In Focus: Xerox Adds Sophistication to Low-Cost ECM

Xerox's DocuShare 5.0 upgrade stays easy-to-use while debuting blog- and wiki-support functions and componentized content management capabilities.

Doug Henschen, Executive Editor, Enterprise Apps

March 21, 2006

3 Min Read

At least seven years ago, when I was editor of Imaging Magazine, Xerox productized what had been a homegrown document management system used by more than 10,000 employees. That system, called DocuShare, had the advantages of being Web-based, easy-to-use and inexpensive — costing less than $100 per seat in large-scale deployments.

Over the years, DocuShare has been through a major J2EE upgrade, it's been extended to work on leading databases and operating systems, and it has sprouted options that put it in the enterprise content management (ECM) class. Through it all, Xerox has stuck with the same easy-to-use low-cost formula that has attracted more than 3,000 organizations to deploy the system. The DocuShare 5.0 upgrade announced March 20 does nothing to change that. But it does mark the debut of DocuShare CPX, a new bundling of the system's most sophisticated features with new blog- and wiki-support functions and componentized content management capabilities.

True to form, the repackaging of DocuShare into basic and advanced versions keeps things simple, replacing a laundry list of optional modules with two deployment approaches. DocuShare 5.0 handles basic document management and simple routing, with systems starting at $5,000 for a 20-seat deployment. CPX delivers high-end features for content-enabling applications and business processes and is aimed at large corporate deployments; pricing starts at $45,000 for a 100-seat system.

The workflow, records management and collaboration capabilities bundled in DocuShare CPX were all available previously as optional modules, but by combining them into a single product, Xerox has simplified deployment. All-new features in CPX include blog and wiki tools with approval, permission and auditing controls as well as real-time collaboration added through a partnership with WebEx. Those two features don't break new ground, but the "content assimilation and reuse" functionality is a surprise for a low-priced product. This feature lets you chunk content in XML and then reuse and reassemble the chunks to create new documents in a sophisticated and potentially money-and time-saving componentized content management approach.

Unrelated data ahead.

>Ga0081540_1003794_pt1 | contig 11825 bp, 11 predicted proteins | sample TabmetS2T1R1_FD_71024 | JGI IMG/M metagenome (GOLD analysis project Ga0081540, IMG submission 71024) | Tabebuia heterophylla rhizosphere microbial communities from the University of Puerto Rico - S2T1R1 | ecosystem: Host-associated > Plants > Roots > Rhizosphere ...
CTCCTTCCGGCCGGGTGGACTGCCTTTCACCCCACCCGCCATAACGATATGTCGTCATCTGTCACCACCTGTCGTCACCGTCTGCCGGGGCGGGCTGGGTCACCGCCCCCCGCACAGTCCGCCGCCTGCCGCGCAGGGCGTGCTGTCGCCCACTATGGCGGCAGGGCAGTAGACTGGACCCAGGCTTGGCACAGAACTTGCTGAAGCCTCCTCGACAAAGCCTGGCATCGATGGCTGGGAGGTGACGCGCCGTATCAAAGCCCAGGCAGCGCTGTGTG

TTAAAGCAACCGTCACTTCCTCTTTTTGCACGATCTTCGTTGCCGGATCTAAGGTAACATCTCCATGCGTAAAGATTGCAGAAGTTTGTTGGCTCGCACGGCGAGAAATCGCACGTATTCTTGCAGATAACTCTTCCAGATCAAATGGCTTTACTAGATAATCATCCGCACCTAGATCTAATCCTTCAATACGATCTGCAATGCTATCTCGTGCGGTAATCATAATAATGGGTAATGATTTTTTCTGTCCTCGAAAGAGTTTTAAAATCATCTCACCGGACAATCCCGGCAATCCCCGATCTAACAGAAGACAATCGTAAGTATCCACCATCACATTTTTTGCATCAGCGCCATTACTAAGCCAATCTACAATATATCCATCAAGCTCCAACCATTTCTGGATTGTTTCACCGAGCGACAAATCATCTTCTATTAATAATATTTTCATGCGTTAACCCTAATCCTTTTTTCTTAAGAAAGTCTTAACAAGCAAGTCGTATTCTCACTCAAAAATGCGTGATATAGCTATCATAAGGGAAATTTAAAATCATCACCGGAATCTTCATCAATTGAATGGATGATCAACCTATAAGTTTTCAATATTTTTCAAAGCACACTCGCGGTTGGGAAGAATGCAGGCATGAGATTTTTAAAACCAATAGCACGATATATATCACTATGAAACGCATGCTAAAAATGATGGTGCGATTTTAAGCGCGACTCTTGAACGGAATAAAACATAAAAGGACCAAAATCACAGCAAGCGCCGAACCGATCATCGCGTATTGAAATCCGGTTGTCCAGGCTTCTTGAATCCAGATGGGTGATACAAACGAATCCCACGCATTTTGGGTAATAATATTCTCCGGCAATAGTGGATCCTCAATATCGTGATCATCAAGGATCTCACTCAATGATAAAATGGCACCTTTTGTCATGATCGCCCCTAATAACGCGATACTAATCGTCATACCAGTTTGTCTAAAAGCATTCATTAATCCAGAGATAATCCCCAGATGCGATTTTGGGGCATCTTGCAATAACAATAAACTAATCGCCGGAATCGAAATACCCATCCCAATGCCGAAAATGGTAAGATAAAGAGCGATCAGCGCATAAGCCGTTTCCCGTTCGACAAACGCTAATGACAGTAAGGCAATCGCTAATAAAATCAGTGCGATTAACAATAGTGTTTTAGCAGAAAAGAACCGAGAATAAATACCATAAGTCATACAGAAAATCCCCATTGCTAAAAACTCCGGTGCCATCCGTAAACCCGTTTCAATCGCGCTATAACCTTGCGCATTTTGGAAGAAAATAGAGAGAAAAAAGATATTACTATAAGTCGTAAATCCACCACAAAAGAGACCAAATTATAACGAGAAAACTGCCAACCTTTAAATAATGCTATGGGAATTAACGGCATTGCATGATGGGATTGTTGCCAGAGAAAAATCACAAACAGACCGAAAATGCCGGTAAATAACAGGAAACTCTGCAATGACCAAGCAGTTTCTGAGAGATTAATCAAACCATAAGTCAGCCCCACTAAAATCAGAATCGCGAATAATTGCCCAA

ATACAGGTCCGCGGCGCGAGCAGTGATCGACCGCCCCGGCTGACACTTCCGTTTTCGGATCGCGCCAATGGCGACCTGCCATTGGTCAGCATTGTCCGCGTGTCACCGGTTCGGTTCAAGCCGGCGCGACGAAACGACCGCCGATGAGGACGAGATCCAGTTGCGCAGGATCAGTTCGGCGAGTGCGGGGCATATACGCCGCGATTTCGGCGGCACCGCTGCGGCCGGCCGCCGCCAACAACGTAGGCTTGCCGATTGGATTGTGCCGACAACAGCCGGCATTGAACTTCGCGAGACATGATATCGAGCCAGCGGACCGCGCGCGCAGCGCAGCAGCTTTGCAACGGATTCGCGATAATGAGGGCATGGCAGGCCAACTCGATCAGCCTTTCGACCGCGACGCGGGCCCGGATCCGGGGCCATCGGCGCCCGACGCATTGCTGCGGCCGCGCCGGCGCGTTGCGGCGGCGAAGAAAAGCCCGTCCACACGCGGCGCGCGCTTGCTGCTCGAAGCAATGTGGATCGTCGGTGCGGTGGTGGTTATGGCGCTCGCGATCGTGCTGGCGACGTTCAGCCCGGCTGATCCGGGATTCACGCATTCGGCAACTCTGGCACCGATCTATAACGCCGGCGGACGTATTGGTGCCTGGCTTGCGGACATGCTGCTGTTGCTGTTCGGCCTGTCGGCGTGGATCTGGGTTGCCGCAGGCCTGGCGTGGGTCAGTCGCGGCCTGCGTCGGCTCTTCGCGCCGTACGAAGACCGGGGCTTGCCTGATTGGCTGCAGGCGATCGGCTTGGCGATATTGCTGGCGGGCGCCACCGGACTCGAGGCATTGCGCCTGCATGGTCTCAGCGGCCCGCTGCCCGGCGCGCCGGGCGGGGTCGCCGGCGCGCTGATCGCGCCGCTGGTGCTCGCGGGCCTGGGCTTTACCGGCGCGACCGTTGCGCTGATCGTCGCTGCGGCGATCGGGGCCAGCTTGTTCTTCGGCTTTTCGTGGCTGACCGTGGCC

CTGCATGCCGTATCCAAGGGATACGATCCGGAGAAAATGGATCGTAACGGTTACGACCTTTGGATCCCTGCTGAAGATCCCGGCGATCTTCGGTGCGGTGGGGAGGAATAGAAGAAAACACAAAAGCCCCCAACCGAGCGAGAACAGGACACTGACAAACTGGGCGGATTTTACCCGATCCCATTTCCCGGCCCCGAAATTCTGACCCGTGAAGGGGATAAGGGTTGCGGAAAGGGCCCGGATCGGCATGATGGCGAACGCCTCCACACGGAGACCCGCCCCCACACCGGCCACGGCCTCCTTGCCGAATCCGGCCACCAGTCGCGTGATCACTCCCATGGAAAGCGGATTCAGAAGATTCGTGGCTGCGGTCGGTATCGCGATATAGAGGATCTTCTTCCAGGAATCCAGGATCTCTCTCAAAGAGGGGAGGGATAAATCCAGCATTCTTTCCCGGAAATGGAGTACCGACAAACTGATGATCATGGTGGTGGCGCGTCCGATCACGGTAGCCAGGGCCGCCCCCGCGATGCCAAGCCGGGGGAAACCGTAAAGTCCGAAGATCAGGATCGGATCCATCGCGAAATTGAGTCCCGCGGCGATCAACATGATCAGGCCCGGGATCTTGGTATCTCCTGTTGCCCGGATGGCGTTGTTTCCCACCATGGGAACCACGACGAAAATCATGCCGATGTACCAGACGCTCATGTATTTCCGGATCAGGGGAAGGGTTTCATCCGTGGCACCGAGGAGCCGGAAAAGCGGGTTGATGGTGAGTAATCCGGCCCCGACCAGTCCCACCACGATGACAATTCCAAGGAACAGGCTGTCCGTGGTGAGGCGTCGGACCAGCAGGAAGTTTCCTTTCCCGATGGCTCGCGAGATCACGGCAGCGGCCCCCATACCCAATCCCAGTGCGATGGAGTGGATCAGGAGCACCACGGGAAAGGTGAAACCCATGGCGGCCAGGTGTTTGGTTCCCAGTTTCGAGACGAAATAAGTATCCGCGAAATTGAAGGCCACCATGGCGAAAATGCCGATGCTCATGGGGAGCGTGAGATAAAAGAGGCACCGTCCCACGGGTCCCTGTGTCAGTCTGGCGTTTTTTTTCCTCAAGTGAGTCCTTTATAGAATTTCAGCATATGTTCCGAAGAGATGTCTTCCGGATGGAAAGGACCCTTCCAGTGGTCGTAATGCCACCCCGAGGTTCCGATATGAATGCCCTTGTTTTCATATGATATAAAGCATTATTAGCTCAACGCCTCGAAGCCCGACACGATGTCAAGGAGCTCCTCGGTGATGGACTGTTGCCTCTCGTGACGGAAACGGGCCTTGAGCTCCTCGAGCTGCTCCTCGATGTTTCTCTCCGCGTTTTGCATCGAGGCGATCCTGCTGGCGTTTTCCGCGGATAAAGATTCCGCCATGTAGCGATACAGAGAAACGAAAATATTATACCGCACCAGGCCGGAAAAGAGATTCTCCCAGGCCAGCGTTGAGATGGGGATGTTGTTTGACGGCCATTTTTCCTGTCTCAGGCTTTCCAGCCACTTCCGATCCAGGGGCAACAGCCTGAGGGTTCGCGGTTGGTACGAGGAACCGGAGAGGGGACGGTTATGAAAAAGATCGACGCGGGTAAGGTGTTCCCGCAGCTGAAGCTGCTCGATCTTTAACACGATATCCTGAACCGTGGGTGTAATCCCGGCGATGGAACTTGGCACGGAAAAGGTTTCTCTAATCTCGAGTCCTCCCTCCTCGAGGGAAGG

"This is very sophisticated functionality and they've included an XQuery API so you can start to do query-based retrieval of content," says Melissa Webster, a content management analyst at IDC. "That's moving toward an XML-based repository and management system, and it really shines where content needs to be componentized, tagged and reused in new ways. This could apply in placing orders, managing contracts, generating quotes, pricing and delivering proposals or assembling technical documents."

DocuShare's competition ranges from Windows SharePoint Services at the lightweight extreme to conventional ECM systems at the heavy-duty but more expensive extreme. Perhaps the closest match in terms of functionality is Oracle Content Services, an update of Oracle Files introduced last year that, like DocuShare, is complemented by records management and collaboration options. The Xerox and Oracle products are also similar in that the earliest adopters — and still the dominant share of customers — tended to be government agencies, school districts, colleges and universities.

DocuShare CPX is clearly aimed at the corporate market, but it's still a mainstream product. It won't displace Documentum within a pharmaceutical company, nor will it ouster FileNet in an insurance application. What it will do is provide an easy-to-use, broadly accessible and scalable Web-based environment with robust access controls and content tracking features as well as workflow, collaboration and records management capabilities that go well beyond basic intranet file sharing. An interesting new comparison may emerge late this year, once Microsoft has released the next-generation SharePoint and the Windows Vista operating system with built-in search and workflow services.

About the Author(s)

Doug Henschen

Executive Editor, Enterprise Apps

Doug Henschen is Executive Editor of InformationWeek, where he covers the intersection of enterprise applications with information management, business intelligence, big data and analytics. He previously served as editor in chief of Intelligent Enterprise, editor in chief of Transform Magazine, and Executive Editor at DM News. He has covered IT and data-driven marketing for more than 15 years.

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